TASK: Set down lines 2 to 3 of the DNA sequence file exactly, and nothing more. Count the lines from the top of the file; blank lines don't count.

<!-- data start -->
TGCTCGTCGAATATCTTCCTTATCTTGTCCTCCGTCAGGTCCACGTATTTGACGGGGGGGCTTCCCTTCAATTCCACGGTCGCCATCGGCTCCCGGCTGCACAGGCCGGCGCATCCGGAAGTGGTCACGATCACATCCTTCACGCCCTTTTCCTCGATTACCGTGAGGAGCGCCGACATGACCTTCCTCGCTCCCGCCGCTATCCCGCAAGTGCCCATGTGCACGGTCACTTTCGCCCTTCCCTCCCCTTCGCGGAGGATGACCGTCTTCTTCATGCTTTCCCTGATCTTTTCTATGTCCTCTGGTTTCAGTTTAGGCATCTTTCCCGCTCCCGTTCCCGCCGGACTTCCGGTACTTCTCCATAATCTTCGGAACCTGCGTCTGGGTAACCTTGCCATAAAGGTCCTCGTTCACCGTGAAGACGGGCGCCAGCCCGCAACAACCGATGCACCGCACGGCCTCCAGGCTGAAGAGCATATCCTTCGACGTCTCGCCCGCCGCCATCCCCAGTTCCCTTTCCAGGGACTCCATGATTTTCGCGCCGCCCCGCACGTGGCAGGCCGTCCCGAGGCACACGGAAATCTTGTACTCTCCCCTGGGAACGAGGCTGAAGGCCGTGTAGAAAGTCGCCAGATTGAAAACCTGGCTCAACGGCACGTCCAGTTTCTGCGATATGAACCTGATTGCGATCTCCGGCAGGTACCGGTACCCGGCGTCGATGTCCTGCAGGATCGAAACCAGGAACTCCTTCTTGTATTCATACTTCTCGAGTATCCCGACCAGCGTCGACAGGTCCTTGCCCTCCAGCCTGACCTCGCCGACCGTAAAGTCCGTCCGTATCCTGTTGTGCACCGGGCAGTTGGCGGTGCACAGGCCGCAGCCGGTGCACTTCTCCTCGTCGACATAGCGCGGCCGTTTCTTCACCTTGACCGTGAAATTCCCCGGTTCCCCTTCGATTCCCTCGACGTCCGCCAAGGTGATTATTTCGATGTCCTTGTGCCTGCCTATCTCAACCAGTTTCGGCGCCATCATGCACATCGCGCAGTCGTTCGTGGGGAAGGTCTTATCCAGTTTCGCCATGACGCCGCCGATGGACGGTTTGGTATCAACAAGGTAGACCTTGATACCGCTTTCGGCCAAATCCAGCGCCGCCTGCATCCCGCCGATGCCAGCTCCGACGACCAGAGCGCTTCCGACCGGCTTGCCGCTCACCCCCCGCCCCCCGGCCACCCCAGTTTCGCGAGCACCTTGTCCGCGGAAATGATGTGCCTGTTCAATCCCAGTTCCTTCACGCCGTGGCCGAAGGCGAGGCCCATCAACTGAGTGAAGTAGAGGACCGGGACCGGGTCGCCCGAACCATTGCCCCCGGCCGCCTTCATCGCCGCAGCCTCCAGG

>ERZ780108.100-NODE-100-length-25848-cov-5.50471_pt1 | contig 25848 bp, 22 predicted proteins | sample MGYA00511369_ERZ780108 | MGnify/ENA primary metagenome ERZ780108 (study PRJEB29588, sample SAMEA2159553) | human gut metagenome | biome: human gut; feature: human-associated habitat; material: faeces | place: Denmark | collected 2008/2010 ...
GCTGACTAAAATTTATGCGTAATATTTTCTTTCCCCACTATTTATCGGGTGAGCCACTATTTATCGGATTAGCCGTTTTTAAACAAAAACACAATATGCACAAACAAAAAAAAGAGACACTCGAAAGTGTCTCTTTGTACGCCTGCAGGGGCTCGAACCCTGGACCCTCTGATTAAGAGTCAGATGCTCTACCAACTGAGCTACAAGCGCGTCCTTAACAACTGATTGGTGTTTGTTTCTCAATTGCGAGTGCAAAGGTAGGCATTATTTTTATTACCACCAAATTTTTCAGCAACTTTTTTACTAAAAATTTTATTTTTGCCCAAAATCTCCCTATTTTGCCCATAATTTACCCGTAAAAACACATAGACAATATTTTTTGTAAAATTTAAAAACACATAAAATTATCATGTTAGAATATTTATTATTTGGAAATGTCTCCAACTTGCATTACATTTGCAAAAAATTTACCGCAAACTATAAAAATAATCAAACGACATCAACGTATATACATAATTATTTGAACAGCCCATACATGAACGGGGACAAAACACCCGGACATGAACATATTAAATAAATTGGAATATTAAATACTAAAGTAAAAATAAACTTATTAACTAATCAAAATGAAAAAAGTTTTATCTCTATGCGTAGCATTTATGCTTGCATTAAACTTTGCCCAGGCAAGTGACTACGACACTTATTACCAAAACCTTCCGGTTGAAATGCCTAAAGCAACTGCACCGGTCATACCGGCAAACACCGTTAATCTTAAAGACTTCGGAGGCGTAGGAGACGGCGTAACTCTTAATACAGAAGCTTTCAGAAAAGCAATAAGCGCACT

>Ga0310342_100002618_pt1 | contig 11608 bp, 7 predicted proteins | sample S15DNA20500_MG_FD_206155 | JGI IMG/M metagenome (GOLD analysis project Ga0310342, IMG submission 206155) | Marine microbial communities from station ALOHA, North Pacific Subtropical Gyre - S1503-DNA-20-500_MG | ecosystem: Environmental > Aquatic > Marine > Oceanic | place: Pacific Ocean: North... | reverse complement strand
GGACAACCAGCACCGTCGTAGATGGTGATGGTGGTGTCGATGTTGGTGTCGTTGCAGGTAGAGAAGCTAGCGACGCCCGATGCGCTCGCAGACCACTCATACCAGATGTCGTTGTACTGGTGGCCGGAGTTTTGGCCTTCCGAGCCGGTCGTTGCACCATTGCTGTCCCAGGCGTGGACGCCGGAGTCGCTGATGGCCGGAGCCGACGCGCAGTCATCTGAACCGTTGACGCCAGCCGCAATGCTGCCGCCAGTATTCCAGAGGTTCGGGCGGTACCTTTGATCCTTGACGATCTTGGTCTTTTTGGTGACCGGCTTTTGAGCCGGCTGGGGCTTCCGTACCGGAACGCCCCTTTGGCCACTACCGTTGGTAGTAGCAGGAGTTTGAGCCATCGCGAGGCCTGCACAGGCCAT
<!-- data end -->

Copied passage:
>ERZ780108.100-NODE-100-length-25848-cov-5.50471_pt1 | contig 25848 bp, 22 predicted proteins | sample MGYA00511369_ERZ780108 | MGnify/ENA primary metagenome ERZ780108 (study PRJEB29588, sample SAMEA2159553) | human gut metagenome | biome: human gut; feature: human-associated habitat; material: faeces | place: Denmark | collected 2008/2010 ...
GCTGACTAAAATTTATGCGTAATATTTTCTTTCCCCACTATTTATCGGGTGAGCCACTATTTATCGGATTAGCCGTTTTTAAACAAAAACACAATATGCACAAACAAAAAAAAGAGACACTCGAAAGTGTCTCTTTGTACGCCTGCAGGGGCTCGAACCCTGGACCCTCTGATTAAGAGTCAGATGCTCTACCAACTGAGCTACAAGCGCGTCCTTAACAACTGATTGGTGTTTGTTTCTCAATTGCGAGTGCAAAGGTAGGCATTATTTTTATTACCACCAAATTTTTCAGCAACTTTTTTACTAAAAATTTTATTTTTGCCCAAAATCTCCCTATTTTGCCCATAATTTACCCGTAAAAACACATAGACAATATTTTTTGTAAAATTTAAAAACACATAAAATTATCATGTTAGAATATTTATTATTTGGAAATGTCTCCAACTTGCATTACATTTGCAAAAAATTTACCGCAAACTATAAAAATAATCAAACGACATCAACGTATATACATAATTATTTGAACAGCCCATACATGAACGGGGACAAAACACCCGGACATGAACATATTAAATAAATTGGAATATTAAATACTAAAGTAAAAATAAACTTATTAACTAATCAAAATGAAAAAAGTTTTATCTCTATGCGTAGCATTTATGCTTGCATTAAACTTTGCCCAGGCAAGTGACTACGACACTTATTACCAAAACCTTCCGGTTGAAATGCCTAAAGCAACTGCACCGGTCATACCGGCAAACACCGTTAATCTTAAAGACTTCGGAGGCGTAGGAGACGGCGTAACTCTTAATACAGAAGCTTTCAGAAAAGCAATAAGCGCACT